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Apple supplier IQE warns on profits in sign of tough smartphone market

Hannah Boland
Earlier this month Apple said it would no longer be splitting out how many iPhones, iPads and Macs it sells every quarter - TASS

Shares in Apple supplier IQE failed to recover from Monday's slide, after it confirmed that a major customer was materially reducing its shipments following a warning yesterday. 

IQE confirmed it was notified on Monday that a chip company which is part of the same supply chain, Lumentum, "had received notice from one of their largest customers for 3D sensing laser diodes that they would materially reduce shipments for the current quarter".

It said, in light of this news, it now anticipated it would generate revenue of £160m and adjusted earnings of £31m for 2018. Analysts had been expecting revenue to come in between £176m and £178m, and adjusted earnings of around £44m. 

IQE, a semiconductor maker, had first signalled it could take a hit late on Monday afternoon, rushing out an update after Lumentum warned over profits and cited a drop in orders for the VCSEL chips, used for 3D sensing.

Both Lumentum and IQE are part of the supply chain for those chips, which are used in iPhones.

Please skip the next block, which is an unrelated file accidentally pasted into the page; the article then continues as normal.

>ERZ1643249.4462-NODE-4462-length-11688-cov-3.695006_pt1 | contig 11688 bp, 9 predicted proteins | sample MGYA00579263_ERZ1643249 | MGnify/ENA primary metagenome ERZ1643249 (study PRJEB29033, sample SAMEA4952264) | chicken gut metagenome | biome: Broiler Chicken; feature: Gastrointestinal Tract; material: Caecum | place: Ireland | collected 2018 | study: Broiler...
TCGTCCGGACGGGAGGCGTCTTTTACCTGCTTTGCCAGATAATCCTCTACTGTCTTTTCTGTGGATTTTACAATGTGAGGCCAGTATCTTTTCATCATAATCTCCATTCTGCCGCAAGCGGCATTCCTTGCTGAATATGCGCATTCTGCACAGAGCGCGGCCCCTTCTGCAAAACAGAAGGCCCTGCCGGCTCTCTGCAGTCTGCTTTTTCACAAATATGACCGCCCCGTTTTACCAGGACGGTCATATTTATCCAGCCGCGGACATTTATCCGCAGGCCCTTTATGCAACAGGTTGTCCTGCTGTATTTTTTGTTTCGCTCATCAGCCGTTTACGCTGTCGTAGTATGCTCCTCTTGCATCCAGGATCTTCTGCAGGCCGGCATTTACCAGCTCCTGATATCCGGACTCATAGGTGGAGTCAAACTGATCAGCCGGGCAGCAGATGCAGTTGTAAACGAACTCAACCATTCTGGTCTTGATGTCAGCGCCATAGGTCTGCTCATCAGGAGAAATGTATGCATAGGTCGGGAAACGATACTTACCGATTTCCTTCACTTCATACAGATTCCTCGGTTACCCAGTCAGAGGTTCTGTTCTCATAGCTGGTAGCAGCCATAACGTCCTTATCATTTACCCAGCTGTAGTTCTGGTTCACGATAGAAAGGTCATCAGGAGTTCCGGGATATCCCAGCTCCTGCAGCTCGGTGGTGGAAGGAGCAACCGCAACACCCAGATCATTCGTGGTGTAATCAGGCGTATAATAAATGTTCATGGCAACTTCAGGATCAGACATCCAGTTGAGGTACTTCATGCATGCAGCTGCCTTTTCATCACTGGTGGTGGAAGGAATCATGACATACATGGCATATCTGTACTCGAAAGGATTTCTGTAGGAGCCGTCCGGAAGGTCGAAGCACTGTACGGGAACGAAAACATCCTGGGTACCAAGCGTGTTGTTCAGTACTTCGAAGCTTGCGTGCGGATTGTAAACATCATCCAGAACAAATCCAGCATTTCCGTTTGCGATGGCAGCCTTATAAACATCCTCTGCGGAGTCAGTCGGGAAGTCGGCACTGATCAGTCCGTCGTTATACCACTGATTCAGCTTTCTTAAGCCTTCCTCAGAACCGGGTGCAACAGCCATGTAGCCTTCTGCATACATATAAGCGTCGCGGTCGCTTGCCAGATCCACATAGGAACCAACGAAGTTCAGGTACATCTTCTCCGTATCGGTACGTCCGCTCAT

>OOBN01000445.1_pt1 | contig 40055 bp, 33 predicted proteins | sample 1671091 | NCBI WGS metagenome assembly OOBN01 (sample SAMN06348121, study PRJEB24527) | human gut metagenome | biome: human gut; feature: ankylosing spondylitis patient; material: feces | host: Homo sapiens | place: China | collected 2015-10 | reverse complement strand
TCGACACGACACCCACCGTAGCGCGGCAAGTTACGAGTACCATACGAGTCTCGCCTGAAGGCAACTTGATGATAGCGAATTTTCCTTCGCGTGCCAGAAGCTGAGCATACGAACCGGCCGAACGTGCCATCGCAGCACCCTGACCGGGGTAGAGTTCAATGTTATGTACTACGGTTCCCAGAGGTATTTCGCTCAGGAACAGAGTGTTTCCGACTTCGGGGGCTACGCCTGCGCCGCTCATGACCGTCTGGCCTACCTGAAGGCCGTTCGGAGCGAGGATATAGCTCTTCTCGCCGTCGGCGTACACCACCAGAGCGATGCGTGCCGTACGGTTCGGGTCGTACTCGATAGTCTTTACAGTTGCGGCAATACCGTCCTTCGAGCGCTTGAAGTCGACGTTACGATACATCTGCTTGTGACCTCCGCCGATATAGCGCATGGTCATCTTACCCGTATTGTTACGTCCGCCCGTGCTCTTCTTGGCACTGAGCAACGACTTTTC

Neither company named Apple as the big customer, but it was widely thought the iPhone maker was being referred to in the updates.

Monday's warning hammered shares in Apple and its key suppliers, wiping around 5pc off the iPhone maker and as much as 33pc of Lumentum, as investors worried demand for smartphones was drying up. 

IQE dived 29pc yesterday, and failed to recover those losses in morning trade today, while screen maker Japan Display slipped as much as 14pc. 

Chaim Siegel, an analyst at Elazar Capital, said: "Many suppliers have lowered numbers because of their unnamed 'largest customer,' which is Apple. Apple got cautious in their guidance and it's hitting their suppliers."

Apple declined to comment on its production plans, but sales growth in the phone market has been slowing in recent quarters, as it has become increasingly saturated.

Earlier this month, Apple said it would no longer be splitting out how many iPhones, iPads and Macs it sells every quarter, in what was seen as an indication that iPhone sales were slumping.